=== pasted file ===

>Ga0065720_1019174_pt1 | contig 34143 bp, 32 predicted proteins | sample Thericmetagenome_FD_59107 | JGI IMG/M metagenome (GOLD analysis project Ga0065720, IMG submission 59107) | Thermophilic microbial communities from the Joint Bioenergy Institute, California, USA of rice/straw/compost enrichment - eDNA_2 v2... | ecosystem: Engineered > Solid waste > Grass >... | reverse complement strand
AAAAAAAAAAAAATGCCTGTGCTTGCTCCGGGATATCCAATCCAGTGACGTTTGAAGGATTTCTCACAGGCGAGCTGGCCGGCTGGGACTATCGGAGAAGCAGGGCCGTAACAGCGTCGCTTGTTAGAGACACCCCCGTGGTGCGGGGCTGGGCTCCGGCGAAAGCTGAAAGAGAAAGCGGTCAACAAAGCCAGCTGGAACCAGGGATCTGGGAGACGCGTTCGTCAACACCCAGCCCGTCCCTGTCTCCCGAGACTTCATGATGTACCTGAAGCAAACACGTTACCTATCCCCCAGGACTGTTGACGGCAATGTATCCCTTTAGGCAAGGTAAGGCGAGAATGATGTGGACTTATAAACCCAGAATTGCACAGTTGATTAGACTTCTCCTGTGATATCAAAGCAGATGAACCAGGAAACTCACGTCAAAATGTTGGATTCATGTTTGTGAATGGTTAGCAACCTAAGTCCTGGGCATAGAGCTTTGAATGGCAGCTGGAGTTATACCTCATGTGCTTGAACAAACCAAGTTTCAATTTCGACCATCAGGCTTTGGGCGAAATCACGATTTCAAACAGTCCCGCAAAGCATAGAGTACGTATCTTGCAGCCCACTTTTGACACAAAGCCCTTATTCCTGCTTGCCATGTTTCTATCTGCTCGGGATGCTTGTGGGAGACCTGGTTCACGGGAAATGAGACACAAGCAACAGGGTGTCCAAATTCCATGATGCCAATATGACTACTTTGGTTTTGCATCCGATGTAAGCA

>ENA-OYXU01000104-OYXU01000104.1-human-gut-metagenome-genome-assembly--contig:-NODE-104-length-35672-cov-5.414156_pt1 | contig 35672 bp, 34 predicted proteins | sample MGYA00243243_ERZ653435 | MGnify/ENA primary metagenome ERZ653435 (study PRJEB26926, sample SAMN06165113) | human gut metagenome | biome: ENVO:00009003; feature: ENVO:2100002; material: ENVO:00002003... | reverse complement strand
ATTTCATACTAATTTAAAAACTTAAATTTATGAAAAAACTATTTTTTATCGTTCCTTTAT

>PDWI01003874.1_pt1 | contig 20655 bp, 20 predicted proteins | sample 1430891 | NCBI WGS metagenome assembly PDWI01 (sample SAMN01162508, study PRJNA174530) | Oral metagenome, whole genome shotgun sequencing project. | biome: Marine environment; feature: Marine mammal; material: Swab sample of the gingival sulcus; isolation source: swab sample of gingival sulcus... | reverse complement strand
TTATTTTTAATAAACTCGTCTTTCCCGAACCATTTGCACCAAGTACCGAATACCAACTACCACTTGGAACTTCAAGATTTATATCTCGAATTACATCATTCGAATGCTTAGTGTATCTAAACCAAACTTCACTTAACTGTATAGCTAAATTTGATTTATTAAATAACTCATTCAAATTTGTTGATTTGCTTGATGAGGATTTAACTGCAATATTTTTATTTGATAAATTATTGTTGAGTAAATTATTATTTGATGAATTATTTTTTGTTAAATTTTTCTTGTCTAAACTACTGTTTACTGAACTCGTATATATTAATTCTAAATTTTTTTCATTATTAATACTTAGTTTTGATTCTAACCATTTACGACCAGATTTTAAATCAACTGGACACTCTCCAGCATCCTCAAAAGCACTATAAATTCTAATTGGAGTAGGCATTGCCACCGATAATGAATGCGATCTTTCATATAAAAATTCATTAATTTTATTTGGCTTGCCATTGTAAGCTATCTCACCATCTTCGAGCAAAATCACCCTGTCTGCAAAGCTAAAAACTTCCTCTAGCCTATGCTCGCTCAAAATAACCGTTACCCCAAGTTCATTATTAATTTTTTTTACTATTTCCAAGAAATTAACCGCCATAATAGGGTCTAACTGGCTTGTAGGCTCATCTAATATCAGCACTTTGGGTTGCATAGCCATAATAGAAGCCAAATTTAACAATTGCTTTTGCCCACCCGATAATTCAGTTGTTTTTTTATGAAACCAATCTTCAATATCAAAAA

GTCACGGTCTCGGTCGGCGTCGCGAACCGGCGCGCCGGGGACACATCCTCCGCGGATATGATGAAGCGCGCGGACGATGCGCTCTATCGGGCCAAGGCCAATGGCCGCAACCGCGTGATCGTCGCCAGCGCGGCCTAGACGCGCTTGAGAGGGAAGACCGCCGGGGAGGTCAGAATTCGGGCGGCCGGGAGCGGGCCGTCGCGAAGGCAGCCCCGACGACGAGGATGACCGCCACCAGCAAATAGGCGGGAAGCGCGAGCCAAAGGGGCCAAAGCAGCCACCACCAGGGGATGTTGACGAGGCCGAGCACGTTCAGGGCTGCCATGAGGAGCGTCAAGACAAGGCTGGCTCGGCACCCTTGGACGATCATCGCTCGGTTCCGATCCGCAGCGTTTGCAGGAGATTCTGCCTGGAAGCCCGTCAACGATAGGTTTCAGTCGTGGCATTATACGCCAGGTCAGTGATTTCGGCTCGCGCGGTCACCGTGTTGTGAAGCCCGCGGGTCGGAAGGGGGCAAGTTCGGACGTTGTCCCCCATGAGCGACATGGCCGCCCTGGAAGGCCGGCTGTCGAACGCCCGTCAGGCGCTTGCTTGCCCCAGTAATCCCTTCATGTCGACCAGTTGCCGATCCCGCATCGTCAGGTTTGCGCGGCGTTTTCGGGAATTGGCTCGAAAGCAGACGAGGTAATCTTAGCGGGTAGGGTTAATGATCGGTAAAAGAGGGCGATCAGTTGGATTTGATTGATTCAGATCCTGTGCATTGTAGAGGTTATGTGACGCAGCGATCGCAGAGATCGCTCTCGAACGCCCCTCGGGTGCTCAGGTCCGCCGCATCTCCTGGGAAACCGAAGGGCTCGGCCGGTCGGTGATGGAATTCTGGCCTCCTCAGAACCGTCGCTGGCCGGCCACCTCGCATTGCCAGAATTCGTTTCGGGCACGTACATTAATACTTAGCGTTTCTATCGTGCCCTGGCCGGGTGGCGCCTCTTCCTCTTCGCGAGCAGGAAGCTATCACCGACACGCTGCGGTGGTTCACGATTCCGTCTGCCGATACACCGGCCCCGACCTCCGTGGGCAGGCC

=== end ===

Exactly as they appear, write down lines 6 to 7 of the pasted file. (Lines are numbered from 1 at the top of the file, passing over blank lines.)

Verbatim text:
TTATTTTTAATAAACTCGTCTTTCCCGAACCATTTGCACCAAGTACCGAATACCAACTACCACTTGGAACTTCAAGATTTATATCTCGAATTACATCATTCGAATGCTTAGTGTATCTAAACCAAACTTCACTTAACTGTATAGCTAAATTTGATTTATTAAATAACTCATTCAAATTTGTTGATTTGCTTGATGAGGATTTAACTGCAATATTTTTATTTGATAAATTATTGTTGAGTAAATTATTATTTGATGAATTATTTTTTGTTAAATTTTTCTTGTCTAAACTACTGTTTACTGAACTCGTATATATTAATTCTAAATTTTTTTCATTATTAATACTTAGTTTTGATTCTAACCATTTACGACCAGATTTTAAATCAACTGGACACTCTCCAGCATCCTCAAAAGCACTATAAATTCTAATTGGAGTAGGCATTGCCACCGATAATGAATGCGATCTTTCATATAAAAATTCATTAATTTTATTTGGCTTGCCATTGTAAGCTATCTCACCATCTTCGAGCAAAATCACCCTGTCTGCAAAGCTAAAAACTTCCTCTAGCCTATGCTCGCTCAAAATAACCGTTACCCCAAGTTCATTATTAATTTTTTTTACTATTTCCAAGAAATTAACCGCCATAATAGGGTCTAACTGGCTTGTAGGCTCATCTAATATCAGCACTTTGGGTTGCATAGCCATAATAGAAGCCAAATTTAACAATTGCTTTTGCCCACCCGATAATTCAGTTGTTTTTTTATGAAACCAATCTTCAATATCAAAAA

GTCACGGTCTCGGTCGGCGTCGCGAACCGGCGCGCCGGGGACACATCCTCCGCGGATATGATGAAGCGCGCGGACGATGCGCTCTATCGGGCCAAGGCCAATGGCCGCAACCGCGTGATCGTCGCCAGCGCGGCCTAGACGCGCTTGAGAGGGAAGACCGCCGGGGAGGTCAGAATTCGGGCGGCCGGGAGCGGGCCGTCGCGAAGGCAGCCCCGACGACGAGGATGACCGCCACCAGCAAATAGGCGGGAAGCGCGAGCCAAAGGGGCCAAAGCAGCCACCACCAGGGGATGTTGACGAGGCCGAGCACGTTCAGGGCTGCCATGAGGAGCGTCAAGACAAGGCTGGCTCGGCACCCTTGGACGATCATCGCTCGGTTCCGATCCGCAGCGTTTGCAGGAGATTCTGCCTGGAAGCCCGTCAACGATAGGTTTCAGTCGTGGCATTATACGCCAGGTCAGTGATTTCGGCTCGCGCGGTCACCGTGTTGTGAAGCCCGCGGGTCGGAAGGGGGCAAGTTCGGACGTTGTCCCCCATGAGCGACATGGCCGCCCTGGAAGGCCGGCTGTCGAACGCCCGTCAGGCGCTTGCTTGCCCCAGTAATCCCTTCATGTCGACCAGTTGCCGATCCCGCATCGTCAGGTTTGCGCGGCGTTTTCGGGAATTGGCTCGAAAGCAGACGAGGTAATCTTAGCGGGTAGGGTTAATGATCGGTAAAAGAGGGCGATCAGTTGGATTTGATTGATTCAGATCCTGTGCATTGTAGAGGTTATGTGACGCAGCGATCGCAGAGATCGCTCTCGAACGCCCCTCGGGTGCTCAGGTCCGCCGCATCTCCTGGGAAACCGAAGGGCTCGGCCGGTCGGTGATGGAATTCTGGCCTCCTCAGAACCGTCGCTGGCCGGCCACCTCGCATTGCCAGAATTCGTTTCGGGCACGTACATTAATACTTAGCGTTTCTATCGTGCCCTGGCCGGGTGGCGCCTCTTCCTCTTCGCGAGCAGGAAGCTATCACCGACACGCTGCGGTGGTTCACGATTCCGTCTGCCGATACACCGGCCCCGACCTCCGTGGGCAGGCC